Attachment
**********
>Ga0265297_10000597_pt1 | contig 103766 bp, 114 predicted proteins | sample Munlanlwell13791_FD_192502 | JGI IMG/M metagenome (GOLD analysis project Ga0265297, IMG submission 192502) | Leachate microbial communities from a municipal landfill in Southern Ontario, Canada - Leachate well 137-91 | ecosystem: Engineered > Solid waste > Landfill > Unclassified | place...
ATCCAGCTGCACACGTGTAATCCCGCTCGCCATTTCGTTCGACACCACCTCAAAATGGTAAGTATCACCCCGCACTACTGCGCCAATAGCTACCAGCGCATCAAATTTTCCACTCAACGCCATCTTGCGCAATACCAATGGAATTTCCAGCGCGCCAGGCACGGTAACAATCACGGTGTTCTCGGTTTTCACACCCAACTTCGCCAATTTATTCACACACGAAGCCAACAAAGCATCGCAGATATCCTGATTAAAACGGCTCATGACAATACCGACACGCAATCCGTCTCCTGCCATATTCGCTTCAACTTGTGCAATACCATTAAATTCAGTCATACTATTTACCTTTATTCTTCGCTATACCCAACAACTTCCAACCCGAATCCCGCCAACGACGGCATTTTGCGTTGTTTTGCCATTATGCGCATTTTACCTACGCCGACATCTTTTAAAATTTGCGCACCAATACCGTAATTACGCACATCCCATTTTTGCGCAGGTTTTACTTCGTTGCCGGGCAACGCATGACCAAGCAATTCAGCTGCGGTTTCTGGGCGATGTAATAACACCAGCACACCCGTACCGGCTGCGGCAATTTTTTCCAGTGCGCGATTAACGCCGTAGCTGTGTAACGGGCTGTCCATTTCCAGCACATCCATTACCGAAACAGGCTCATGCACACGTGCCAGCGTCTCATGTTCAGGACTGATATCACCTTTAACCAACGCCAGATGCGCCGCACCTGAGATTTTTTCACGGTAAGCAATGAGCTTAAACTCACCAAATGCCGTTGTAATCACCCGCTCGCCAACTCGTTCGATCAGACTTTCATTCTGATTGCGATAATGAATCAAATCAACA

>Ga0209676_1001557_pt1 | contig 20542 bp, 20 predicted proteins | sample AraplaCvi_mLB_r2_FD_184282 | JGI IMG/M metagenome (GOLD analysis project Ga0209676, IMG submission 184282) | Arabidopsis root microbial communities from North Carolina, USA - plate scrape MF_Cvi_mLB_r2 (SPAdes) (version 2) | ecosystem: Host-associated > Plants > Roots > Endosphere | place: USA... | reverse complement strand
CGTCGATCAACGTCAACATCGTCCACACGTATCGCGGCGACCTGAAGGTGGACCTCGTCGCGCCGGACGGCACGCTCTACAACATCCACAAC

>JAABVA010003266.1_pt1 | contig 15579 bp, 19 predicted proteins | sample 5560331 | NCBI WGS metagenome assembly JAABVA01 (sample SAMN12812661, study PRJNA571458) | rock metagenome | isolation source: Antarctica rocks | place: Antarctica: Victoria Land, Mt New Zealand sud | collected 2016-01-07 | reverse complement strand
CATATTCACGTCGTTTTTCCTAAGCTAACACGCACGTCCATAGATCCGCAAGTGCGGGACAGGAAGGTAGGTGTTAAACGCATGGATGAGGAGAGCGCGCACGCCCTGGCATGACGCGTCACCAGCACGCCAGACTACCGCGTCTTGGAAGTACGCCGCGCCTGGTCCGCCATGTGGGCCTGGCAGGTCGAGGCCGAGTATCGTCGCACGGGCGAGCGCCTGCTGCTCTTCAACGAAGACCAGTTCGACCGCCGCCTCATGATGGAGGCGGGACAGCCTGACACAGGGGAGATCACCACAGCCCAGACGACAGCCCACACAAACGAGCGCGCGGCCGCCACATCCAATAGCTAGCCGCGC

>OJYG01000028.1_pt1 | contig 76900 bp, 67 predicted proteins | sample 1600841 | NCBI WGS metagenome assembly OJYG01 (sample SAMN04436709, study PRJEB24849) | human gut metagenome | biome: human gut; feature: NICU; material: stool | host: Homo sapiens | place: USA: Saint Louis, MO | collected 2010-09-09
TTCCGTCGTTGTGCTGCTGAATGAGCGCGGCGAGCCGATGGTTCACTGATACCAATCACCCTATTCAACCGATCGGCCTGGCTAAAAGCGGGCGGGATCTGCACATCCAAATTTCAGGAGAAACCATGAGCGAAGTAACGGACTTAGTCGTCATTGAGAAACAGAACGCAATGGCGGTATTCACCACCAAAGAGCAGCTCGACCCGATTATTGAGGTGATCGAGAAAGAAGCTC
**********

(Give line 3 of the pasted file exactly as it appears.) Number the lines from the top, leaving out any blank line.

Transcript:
>Ga0209676_1001557_pt1 | contig 20542 bp, 20 predicted proteins | sample AraplaCvi_mLB_r2_FD_184282 | JGI IMG/M metagenome (GOLD analysis project Ga0209676, IMG submission 184282) | Arabidopsis root microbial communities from North Carolina, USA - plate scrape MF_Cvi_mLB_r2 (SPAdes) (version 2) | ecosystem: Host-associated > Plants > Roots > Endosphere | place: USA... | reverse complement strand